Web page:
Norm Sherry and “Sabbathmetrics”

Sunday night marks the beginning of Rosh Hashanah, the “Jewish New Year”.  That means its time for another Sabbathmetrics post, in which we look at whether certain Jewish players performed better on worse on the Sabbath.  Normally we focus on position players. This time, we turn our attention the short managerial career of Norm Sherry. … Read more

Here are today’s scores … 2-1, 2-1, 2-1, 2-1, 2-1 and 2-1.

Friend of the VORG Doug Kern from ESPN tweeted out the following a week ago … This is the first day in baseball history where four games ended with a final score of 9-4. Only time I even found three was May 5, 1995. — Doug Kern (@dakern74) September 3, 2015 Which I responded to: … Read more

A Brief History of the Last Player Alphabetically

Tuesday, this transaction burst onto the Twitterverse: #Mariners recall OF Stefen Romero & Jose Ramirez from AAA Tacoma; select INF Shawn O’Malley & RHP Tony Zych from AAA. — MarinersPR (@MarinersPR) September 1, 2015 The VORG instantly recognized that “Zych” would set a new record for the last player, alphabetically, to appear in the Majors. … Read more

Opposing Pitchers Sharing a Birthday

In a group of 25 people (such as a baseball club), there is a 57% chance that at least two people will share a birthday. In a group of 50 people (such as competing ballclubs), there is a 97% chance of at least two people sharing a birthday. Given this, how often have opposing pitchers … Read more

The Day’s Games are Home or Visitor Sweeps (or close to it)

On Tuesday, all 15 home teams won their games, a first in MLB history. That got the VORG wondering about other “sweeps”, by either the home or visiting teams, based on the number of games on a day. Thanks to the gamelogs from Retrosheet, here are the most wins on a single day by the … Read more

Q & A with “Mashi” Author Rob Fitts

71hJJD1zE6LIn 1964, 20-year-old Masanori Murakami became the first player from Japan to play in the Major Leagues. Japanese baseball expert/author Robert Fitts documents Murakami’s journey from the Nankai Hawks of Japan’s Pacific League to the San Francisco Giants in “Mashi.

Fitts was the winner of the Society of American Baseball Research’s 2013 Seymour Medal for the best baseball book with Banzai Babe Ruth: Baseball, Espionage, and Assassination during the 1934 Tour of Japan. Prior to that he had penned Wally Yonamine: The Man Who Changed Baseball.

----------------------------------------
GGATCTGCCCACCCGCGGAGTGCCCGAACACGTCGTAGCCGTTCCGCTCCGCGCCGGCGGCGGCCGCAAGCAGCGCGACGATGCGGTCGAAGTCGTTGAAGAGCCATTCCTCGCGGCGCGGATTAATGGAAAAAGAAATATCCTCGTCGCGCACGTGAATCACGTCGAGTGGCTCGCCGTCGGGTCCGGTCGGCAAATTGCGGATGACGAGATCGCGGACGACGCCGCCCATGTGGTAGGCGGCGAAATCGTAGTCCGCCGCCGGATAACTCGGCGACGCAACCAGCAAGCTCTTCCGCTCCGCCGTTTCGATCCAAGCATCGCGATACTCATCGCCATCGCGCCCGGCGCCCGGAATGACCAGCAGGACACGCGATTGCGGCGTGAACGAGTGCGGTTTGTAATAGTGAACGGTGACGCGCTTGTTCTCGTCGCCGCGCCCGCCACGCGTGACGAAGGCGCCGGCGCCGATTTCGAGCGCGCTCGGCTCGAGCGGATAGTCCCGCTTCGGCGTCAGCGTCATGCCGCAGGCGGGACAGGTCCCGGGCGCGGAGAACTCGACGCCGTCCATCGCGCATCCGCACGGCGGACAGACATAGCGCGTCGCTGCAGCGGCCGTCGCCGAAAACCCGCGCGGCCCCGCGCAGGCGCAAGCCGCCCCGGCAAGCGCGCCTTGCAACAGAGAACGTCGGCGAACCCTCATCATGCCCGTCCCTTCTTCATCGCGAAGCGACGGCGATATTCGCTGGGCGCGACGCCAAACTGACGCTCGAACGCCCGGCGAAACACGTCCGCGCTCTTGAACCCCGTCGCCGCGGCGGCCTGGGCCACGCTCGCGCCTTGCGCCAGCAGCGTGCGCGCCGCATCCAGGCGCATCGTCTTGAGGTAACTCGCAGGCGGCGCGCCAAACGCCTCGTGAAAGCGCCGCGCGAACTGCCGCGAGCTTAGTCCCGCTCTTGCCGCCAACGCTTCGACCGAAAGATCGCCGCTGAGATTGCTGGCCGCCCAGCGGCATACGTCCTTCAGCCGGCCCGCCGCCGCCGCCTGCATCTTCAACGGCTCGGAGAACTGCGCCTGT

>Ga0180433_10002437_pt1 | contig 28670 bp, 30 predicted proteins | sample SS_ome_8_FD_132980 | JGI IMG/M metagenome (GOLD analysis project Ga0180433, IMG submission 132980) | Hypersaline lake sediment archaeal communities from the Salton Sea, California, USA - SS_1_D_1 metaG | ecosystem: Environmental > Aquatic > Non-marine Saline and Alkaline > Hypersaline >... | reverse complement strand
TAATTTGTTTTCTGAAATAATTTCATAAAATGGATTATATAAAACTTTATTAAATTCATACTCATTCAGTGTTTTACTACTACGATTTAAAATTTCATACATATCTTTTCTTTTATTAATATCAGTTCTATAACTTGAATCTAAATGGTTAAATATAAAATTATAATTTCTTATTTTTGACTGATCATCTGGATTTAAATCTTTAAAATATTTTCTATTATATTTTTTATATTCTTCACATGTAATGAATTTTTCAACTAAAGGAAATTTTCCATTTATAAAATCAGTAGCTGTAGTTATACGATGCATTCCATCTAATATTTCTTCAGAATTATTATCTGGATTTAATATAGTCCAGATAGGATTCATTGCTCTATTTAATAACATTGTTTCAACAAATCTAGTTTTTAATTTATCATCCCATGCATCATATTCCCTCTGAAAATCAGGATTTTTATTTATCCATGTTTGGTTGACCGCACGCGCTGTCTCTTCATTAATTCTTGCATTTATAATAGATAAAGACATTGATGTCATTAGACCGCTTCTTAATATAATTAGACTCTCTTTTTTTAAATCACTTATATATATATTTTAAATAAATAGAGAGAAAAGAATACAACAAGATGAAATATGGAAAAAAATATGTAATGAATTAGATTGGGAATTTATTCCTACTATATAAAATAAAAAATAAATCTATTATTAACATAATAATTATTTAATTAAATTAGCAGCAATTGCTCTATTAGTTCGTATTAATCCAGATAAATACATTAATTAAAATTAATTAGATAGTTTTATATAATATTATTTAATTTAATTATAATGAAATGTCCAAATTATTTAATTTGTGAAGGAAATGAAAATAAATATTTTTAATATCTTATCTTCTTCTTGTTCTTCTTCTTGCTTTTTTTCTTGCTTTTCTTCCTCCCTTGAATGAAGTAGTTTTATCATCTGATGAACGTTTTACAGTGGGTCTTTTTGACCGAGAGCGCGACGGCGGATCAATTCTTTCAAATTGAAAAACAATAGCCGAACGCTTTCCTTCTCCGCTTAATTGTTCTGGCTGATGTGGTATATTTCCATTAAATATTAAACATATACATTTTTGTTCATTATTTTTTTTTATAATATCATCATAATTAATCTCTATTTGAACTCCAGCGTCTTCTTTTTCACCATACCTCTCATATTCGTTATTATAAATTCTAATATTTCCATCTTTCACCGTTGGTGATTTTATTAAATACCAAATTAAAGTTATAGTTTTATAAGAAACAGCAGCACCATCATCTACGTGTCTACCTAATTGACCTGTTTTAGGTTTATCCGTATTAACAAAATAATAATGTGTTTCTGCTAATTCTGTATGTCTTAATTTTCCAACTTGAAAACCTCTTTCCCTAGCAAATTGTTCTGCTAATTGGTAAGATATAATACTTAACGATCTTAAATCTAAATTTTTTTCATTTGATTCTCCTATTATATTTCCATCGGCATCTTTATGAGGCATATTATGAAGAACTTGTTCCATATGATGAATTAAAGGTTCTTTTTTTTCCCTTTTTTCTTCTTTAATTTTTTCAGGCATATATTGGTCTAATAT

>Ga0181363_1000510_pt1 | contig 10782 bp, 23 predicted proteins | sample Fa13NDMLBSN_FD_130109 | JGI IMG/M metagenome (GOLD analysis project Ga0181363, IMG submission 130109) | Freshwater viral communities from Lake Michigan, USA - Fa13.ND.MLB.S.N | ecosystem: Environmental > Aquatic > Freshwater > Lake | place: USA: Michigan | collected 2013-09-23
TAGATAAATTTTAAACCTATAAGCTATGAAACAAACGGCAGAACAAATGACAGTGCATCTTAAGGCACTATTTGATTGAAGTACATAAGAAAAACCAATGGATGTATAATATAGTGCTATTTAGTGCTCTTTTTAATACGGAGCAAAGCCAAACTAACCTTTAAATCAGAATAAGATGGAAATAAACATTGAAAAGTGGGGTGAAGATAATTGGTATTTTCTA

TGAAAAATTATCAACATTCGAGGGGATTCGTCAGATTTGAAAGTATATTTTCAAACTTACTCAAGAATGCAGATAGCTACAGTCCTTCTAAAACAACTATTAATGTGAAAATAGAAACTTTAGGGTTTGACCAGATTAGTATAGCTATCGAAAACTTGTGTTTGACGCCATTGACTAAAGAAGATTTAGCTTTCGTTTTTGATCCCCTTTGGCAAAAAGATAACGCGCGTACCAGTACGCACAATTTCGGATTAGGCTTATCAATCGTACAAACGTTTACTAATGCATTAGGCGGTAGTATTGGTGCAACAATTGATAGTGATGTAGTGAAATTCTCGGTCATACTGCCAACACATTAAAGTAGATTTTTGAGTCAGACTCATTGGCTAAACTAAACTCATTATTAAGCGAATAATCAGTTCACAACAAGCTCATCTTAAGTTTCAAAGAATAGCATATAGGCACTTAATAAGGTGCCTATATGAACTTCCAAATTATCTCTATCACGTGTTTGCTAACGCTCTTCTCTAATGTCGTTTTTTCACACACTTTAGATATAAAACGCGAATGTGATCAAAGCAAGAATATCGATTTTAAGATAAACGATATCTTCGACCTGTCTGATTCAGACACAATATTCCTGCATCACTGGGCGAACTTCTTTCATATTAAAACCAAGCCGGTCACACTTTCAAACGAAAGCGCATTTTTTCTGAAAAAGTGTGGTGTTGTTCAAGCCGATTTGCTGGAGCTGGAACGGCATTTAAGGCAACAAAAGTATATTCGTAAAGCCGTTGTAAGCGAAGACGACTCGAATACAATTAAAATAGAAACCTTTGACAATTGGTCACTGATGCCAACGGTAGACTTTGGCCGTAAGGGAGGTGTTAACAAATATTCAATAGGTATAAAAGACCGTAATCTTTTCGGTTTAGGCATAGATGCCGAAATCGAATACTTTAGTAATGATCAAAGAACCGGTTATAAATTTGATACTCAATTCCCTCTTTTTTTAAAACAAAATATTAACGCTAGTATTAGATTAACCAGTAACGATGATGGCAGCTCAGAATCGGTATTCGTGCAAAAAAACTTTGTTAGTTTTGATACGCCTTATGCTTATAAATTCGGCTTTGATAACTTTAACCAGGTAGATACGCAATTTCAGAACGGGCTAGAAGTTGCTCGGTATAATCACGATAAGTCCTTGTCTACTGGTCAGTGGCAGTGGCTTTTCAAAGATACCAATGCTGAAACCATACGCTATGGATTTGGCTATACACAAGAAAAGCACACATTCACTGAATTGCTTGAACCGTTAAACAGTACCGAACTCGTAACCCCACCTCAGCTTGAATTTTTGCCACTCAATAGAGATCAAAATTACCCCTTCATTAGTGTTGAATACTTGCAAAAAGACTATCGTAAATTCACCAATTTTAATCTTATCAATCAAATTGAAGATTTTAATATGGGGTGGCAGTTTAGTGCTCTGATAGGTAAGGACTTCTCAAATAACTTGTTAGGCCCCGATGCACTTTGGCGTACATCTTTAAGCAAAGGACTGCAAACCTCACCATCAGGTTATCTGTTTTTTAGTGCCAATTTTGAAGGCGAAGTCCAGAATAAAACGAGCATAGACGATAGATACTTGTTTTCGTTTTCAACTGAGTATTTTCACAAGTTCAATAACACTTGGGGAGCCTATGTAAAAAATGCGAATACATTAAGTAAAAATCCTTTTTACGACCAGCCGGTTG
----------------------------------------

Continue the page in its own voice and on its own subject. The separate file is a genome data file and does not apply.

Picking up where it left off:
Fitts was kind enough to take some time after a recently-concluded book tour with Murakami to answer some questions from the VORG ….

A few general questions before we get into the book …

VORG: Its quite a leap of faith to go from a career in archaeology/anthropology to writing about baseball history. Can you describe what pushed you towards giving up one career for the other?

RF: That’s a really long story. The gist of it is: in the late 1990s I created a website for selling off of Japanese baseball card doubles. The site did well enough that I left my job as a consulting archaeologist to focus on the website. I began writing about Japanese baseball history to promote the card sales but soon realized that I enjoyed the research and writing far more than selling cards. After meeting Wally Yonamine in 2003 and hearing his stories about playing in Japan, I decided to write Remembering Japanese Baseball. That got me hooked and I’ve been writing full-time ever since.

VORG: Your bio mentions that you lived in Tokyo from 1993-1994. What were you doing over there at that time?

RF: My wife was a Japanese major in college and could speak fluent Japanese. Her law firm sent her over for 2 years and I went along.

VORG: There are all types of baseball fans, and SABR helps niches within the fandom grow. What drew you to study and write about baseball in Japan specifically?

RF: During my time in Japan, I fell in love with the Japanese game. I enjoyed that atmosphere of the games.

VORG: I would suspect that doing research about Japanese baseball history is a magnitude more difficult than most other baseball interests, given the written and oral language barriers. What sort of resources (online, library, societies) have provided you with the broadest help in navigating the language differences?

RF: I’ve built an extensive library on the topic so that I can do most of my research at home. I also have a wonderful research assistant named Keiko Nishi who translates for me as well as interprets when needed.

VORG: How good is your Japanese these days?

RF: It’s pretty poor. I can accomplish basic tasks like ordering food, asking directions etc. Sometimes I can follow a conversation. I can read names, box scores and stats but not much beyond that.

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More Pitching Matchup Weirdness

Friend of the VORG Tim Moore on the “Effectively Wild” Facebook page earlier this week: Curious about pitchers with the same surname as the opposing pitcher’s birthplace. Bonus points if it’s a Capitol. resulting in the following discussion … Diane Firstman Tim ….. are you serious about that? Tim Moore Always. OK, so pulling the … Read more

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